At the March 11 meeting — three days before the end of the session — Hutchens suggested approving the waiver process, in case the bill did not pass. She said SB537 would “firm up” the legal authority to drop below the 180-separate-instructional-days requirement, but if it didn’t pass, she argued that there was still enough “wiggle room in the statute” to allow the exemptions anyway.
That was not the opinion of board members Wednesday, as they shot down the districts’ requests.
Board member Lloyd Jackson noted that Tomblin previously had pointed out that students were averaging only 170 days of instruction per year before SB359.
“You say, well could we waive this?” Jackson said. “I think the only, conceivable way we could do that is to waive the very word the statute was intended to create: separate — and I just believe that to be totally contrary to what was intended in the law.”
Under the waiver process, districts could have asked to make up school on weekends and holidays, to let students out earlier this summer, but none did.
Additionally on Wednesday, Martirano said he would not forgive make-up days based on the Federal Emergency Management Agency categorizing Winter Storm Thor’s impact on 29 counties as a “federal disaster.” He said he possibly could have forgiven days missed in these counties from March 3-6.
Stadelman previously told the Gazette that Martirano isn’t allowed to forgive such days anyway — the federal disaster declaration must come from the president of the United States, to allow the state schools superintendent to waive related make-up days, Stadelman said.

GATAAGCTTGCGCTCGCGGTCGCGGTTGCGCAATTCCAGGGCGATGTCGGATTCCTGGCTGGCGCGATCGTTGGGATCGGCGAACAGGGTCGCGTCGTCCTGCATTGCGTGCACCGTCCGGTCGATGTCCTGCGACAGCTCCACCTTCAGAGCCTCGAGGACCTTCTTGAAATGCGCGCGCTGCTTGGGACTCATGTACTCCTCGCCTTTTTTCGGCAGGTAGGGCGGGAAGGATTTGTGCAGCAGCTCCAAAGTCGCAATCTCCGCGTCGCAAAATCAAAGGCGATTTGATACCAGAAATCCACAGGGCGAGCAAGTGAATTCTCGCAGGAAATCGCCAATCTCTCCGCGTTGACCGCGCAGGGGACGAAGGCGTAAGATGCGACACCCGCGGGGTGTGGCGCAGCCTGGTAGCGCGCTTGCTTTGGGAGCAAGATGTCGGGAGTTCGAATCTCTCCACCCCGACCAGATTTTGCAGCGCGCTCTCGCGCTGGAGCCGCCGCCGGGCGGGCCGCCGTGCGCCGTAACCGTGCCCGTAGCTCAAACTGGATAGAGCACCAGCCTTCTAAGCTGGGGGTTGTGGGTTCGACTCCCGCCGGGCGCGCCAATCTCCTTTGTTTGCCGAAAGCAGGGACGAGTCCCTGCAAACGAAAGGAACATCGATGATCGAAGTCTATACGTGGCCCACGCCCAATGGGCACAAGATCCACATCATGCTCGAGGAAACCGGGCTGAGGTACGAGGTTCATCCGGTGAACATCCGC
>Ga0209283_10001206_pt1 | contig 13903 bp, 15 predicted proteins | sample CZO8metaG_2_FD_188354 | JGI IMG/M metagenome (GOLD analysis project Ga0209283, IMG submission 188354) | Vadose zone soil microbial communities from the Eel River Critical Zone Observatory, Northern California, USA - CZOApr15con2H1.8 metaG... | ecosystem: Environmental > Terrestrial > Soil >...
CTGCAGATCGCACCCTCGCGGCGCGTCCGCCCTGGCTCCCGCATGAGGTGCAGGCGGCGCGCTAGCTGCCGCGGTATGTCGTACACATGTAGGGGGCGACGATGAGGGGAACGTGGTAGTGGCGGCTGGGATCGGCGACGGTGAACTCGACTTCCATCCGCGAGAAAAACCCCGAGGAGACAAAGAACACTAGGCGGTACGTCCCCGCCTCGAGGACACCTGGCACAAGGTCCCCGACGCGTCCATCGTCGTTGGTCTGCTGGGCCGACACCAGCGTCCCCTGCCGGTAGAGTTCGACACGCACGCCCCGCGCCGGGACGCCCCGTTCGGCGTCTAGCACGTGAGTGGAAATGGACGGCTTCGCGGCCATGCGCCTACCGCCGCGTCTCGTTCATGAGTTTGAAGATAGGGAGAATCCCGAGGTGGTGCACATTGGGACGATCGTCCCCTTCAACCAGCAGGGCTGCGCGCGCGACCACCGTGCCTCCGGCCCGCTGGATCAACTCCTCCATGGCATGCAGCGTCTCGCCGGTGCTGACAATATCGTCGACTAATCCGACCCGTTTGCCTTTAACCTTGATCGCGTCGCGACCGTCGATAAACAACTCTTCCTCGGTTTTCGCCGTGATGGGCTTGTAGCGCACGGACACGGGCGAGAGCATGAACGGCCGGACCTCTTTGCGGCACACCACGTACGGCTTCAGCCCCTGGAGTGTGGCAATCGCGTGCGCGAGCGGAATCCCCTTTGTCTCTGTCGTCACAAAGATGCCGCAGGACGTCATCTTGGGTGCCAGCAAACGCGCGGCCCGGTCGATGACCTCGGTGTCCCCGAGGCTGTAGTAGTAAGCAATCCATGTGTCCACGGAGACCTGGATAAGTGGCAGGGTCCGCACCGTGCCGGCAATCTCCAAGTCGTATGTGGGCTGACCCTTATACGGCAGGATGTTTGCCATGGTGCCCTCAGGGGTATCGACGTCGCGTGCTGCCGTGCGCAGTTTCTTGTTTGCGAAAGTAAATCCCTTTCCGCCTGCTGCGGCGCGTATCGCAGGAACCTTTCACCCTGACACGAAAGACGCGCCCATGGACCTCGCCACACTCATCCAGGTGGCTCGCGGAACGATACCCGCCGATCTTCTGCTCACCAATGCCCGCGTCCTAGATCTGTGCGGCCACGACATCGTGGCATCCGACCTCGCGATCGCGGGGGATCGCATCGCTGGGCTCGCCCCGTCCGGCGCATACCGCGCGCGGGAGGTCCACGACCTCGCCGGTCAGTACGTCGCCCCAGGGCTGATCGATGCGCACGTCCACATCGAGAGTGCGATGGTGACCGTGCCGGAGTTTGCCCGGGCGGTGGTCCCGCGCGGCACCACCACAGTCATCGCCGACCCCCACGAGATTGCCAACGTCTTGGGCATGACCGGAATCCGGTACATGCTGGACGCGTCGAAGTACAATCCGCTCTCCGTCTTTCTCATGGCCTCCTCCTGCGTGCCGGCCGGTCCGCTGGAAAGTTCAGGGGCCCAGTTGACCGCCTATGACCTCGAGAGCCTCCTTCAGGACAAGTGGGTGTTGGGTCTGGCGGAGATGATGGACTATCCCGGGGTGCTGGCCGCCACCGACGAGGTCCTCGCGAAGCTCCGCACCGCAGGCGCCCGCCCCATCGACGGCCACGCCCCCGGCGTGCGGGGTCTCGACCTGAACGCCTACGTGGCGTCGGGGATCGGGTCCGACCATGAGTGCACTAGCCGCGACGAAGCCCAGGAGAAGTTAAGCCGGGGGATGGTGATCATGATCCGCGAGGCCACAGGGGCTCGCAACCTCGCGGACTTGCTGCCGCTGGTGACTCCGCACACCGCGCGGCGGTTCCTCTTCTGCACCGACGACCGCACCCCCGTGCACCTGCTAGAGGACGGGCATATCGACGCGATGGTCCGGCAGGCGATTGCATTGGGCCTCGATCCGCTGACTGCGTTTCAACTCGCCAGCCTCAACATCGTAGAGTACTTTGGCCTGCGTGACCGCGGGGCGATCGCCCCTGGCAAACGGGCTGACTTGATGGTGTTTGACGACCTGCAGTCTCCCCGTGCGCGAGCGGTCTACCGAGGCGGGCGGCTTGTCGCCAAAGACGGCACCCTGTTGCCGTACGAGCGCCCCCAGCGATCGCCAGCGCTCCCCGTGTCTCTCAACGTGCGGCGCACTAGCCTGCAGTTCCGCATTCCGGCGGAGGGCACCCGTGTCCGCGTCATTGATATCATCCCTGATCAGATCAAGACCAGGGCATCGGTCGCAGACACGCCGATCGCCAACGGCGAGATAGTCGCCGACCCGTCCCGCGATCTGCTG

Most states require 180 days of instruction, but research casts doubt on whether that number actually matters or not — often finding that positive effects of more instructional time were small and dependent on specific additional factors. When asked why the push for 180 separate days of instruction when there’s discrepancy among research, Martirano said he disagrees “completely” with that notion, citing studies of the KIPP national charter school network and the negative impact of summer breaks on learning.
“I’m a strong believer in the more time a young person is in school, the more time they’re in front of their teachers, the better off they’re going to be in terms of instructional knowledge and retention of information,” he said.
A 2014 study authored by Daniel Long, a former assistant sociology professor at Wesleyan University, in Connecticut — on the differences in instructional time among countries — found “no effect of the length of the school year on academic achievement.”
A 2012 study by Hee Kyung Hong, of the Hong Kong Institute of Education, found that, while the “number of full instructional days in a year was significantly related to mathematics and science achievement in developed countries across the years . . . the strength of the association between the two variables was low indicating that instructional time is a weak predictor of student performance.
“More importantly, the effective use of time spent on learning tasks may be a more accurate indicator of student performance,” the author suggested.